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How to Protect Your Beneficiaries From a Tax Surprise

Filed under: Taxes and Planning

Qualified plans such as 401(k)s and IRAs can be useful tools that help you save for retirement. They offer tax-deferred growth, which means you don’t have to pay taxes on the gains your investments make while the funds are in the account. But that doesn’t mean they’re completely tax-free. Eventually, the taxman will want his cut. And after you pass away, your beneficiaries are often the ones responsible for these taxes.

Estate taxes, income taxes, penalties and fees are all possibilities. If you don’t protect yourself from them, they can significantly reduce the death benefit of your 401(k), IRA or other qualified plan. There are, however, a few ways you can reduce the tax burden for your loved ones. Below are a couple of suggestions that can help protect your beneficiaries from a tax surprise:


Don’t forget your required minimum distributions (RMDs).

A typical 401(k) or IRA requires you to take distributions when you turn age 70½. The Roth IRA is the exception to this rule, but most other qualified accounts have a distribution requirement. The amount you’re required to take out depends on your age and the amount of money in your account. You can expect the distribution percentage to increase as you get older.

If you fail to take an RMD on time, you’ll face an excise tax equal to 50 percent of the missed distribution.1 If you don’t pay your excise taxes, your estate may have to do so after you pass away. Your heirs can file for a waiver, but there’s no guarantee the IRS will approve the request. Take your RMDs on time, and pay any excise taxes that arise, to ensure that your beneficiaries won’t face this risk.


Be sure to name beneficiaries.

Most qualified plans let you name one or more beneficiaries on the account. When you die, the funds in those accounts are paid directly to your beneficiaries. The funds bypass probate, which can often be a costly and time-consuming process.

If you forget to name a beneficiary, however, or if the beneficiary is dead, then your account is paid to your estate. Then it will have to go through the probate process, delaying the distribution and possibly racking up sizable administrative and legal fees. It’s not a bad idea to review your beneficiary designations and update them when necessary.


Communicate with your family.

Although the death benefit of your qualified plan might provide a big financial boost to your loved ones, it can also come with a large tax bill. A sizable distribution from either your 401(k) or your IRA might push your beneficiaries into a higher tax bracket.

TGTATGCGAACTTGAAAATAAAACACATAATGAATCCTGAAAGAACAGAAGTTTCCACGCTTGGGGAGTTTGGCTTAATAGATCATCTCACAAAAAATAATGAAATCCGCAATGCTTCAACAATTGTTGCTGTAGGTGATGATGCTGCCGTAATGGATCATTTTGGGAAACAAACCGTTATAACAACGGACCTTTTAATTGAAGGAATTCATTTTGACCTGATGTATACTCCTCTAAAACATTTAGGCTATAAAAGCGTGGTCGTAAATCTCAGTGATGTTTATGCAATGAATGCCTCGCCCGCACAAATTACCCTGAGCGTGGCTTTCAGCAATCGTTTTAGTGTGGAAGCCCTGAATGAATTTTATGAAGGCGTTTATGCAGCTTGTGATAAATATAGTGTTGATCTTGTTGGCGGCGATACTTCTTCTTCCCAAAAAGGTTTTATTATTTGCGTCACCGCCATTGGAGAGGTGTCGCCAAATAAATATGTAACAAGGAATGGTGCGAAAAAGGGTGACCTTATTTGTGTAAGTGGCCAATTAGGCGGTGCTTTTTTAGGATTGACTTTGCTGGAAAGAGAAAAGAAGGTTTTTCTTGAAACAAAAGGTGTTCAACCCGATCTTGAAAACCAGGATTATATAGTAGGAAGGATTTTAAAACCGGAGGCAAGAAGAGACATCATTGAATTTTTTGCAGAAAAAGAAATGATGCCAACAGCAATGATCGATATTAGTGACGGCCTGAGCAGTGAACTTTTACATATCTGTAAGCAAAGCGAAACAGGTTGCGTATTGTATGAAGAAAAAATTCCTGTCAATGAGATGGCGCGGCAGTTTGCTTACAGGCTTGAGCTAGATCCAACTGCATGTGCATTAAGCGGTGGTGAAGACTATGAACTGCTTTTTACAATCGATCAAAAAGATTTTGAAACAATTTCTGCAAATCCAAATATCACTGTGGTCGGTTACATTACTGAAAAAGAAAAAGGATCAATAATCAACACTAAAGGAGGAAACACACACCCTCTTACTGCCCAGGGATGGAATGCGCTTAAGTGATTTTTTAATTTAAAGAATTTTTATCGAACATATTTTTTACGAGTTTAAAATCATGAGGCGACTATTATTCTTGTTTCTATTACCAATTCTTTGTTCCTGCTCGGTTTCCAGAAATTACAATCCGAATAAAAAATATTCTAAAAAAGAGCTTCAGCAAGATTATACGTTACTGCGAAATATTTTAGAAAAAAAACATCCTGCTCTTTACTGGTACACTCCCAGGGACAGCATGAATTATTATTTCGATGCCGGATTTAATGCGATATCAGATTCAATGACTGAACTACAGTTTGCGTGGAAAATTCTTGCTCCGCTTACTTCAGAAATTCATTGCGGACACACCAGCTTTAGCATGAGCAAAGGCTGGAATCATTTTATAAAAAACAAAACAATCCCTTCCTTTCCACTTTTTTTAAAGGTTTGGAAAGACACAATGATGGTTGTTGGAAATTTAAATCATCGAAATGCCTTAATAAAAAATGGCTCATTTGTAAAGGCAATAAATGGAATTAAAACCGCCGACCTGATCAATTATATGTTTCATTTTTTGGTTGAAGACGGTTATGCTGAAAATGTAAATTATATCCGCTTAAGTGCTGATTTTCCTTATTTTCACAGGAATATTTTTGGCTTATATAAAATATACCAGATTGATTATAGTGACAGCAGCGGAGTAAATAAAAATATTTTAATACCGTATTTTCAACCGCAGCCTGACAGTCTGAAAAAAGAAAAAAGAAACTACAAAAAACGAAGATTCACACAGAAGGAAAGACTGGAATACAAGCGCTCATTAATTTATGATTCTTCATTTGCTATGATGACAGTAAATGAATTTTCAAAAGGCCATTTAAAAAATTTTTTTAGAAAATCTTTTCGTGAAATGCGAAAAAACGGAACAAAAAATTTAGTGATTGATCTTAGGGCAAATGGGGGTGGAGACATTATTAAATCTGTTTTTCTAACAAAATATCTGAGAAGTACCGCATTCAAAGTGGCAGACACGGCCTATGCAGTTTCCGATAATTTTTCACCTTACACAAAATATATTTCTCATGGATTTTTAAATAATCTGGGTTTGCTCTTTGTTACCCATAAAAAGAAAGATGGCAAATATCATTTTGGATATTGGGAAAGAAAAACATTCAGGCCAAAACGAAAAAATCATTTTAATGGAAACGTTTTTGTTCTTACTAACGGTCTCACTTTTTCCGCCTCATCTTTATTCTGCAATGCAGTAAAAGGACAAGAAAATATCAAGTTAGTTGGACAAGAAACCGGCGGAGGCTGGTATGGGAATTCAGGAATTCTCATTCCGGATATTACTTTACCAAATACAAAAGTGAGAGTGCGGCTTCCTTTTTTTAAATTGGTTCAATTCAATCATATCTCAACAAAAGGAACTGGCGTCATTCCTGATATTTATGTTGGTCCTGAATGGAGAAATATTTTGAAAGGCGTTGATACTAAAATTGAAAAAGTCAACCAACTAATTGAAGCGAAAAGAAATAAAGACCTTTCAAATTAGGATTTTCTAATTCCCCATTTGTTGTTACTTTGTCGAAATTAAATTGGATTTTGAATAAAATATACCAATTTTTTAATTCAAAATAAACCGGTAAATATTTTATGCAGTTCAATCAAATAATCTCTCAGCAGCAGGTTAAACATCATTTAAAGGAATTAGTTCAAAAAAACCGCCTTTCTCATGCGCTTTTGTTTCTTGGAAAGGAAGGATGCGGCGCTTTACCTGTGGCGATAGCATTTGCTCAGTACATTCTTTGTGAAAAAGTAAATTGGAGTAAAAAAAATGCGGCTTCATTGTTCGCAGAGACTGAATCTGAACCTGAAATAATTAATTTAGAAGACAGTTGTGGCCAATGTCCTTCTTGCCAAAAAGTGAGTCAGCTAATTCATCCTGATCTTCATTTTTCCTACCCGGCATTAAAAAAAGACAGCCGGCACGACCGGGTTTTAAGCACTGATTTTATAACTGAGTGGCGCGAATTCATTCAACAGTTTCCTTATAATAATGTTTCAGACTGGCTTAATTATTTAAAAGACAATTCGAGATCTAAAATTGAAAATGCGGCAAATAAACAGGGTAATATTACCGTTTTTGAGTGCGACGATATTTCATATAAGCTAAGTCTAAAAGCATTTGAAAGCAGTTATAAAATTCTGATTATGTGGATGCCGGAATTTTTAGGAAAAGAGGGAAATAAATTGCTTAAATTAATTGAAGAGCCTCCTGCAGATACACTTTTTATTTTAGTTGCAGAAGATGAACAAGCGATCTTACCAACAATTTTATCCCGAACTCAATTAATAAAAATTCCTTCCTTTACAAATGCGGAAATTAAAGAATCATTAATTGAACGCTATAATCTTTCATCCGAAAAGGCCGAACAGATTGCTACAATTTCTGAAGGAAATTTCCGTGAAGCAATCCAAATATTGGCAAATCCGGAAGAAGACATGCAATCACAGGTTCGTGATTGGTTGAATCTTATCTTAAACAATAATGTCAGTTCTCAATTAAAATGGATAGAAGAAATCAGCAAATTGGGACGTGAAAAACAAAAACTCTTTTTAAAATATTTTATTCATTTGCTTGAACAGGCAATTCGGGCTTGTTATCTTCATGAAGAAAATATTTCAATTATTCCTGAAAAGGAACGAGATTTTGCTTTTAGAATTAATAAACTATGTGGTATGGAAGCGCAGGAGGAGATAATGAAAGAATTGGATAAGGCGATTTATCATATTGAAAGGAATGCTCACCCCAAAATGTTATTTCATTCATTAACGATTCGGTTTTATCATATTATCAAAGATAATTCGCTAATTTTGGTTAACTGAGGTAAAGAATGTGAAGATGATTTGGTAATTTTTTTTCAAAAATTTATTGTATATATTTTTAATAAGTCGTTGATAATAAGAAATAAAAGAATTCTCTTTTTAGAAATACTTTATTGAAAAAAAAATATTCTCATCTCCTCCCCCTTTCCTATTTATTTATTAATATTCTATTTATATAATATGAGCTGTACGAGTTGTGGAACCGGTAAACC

If they know you’ve named them as a beneficiary, however, they can make plans to avoid or minimize the tax burden. For example, they don’t have to take the funds all at once. It’s possible for them to stretch the payments out over a couple of years or even throughout the course of their lifetime. You may want to talk with your beneficiaries so they understand their options in advance. You could even bring them to a meeting with your financial professional so they can better understand their options.

Ready to protect your beneficiaries? Contact us at Ambrose Financial & Insurance Services. We can help you evaluate your objectives and needs, and then develop a strategy. Let’s connect soon and start the conversation.




This information is designed to provide a general overview with regard to the subject matter covered and is not state specific. The authors, publisher and host are not providing legal, accounting or specific advice for your situation. By providing your information, you give consent to be contacted about the possible sale of an insurance or annuity product. This information has been provided by a Licensed Insurance Professional and does not necessarily represent the views of the presenting insurance professional. The statements and opinions expressed are those of the author and are subject to change at any time. All information is believed to be from reliable sources; however, presenting insurance professional makes no representation as to its completeness or accuracy. This material has been prepared for informational and educational purposes only. It is not intended to provide, and should not be relied upon for, accounting, legal, tax or investment advice.

16357 – 2017/1/18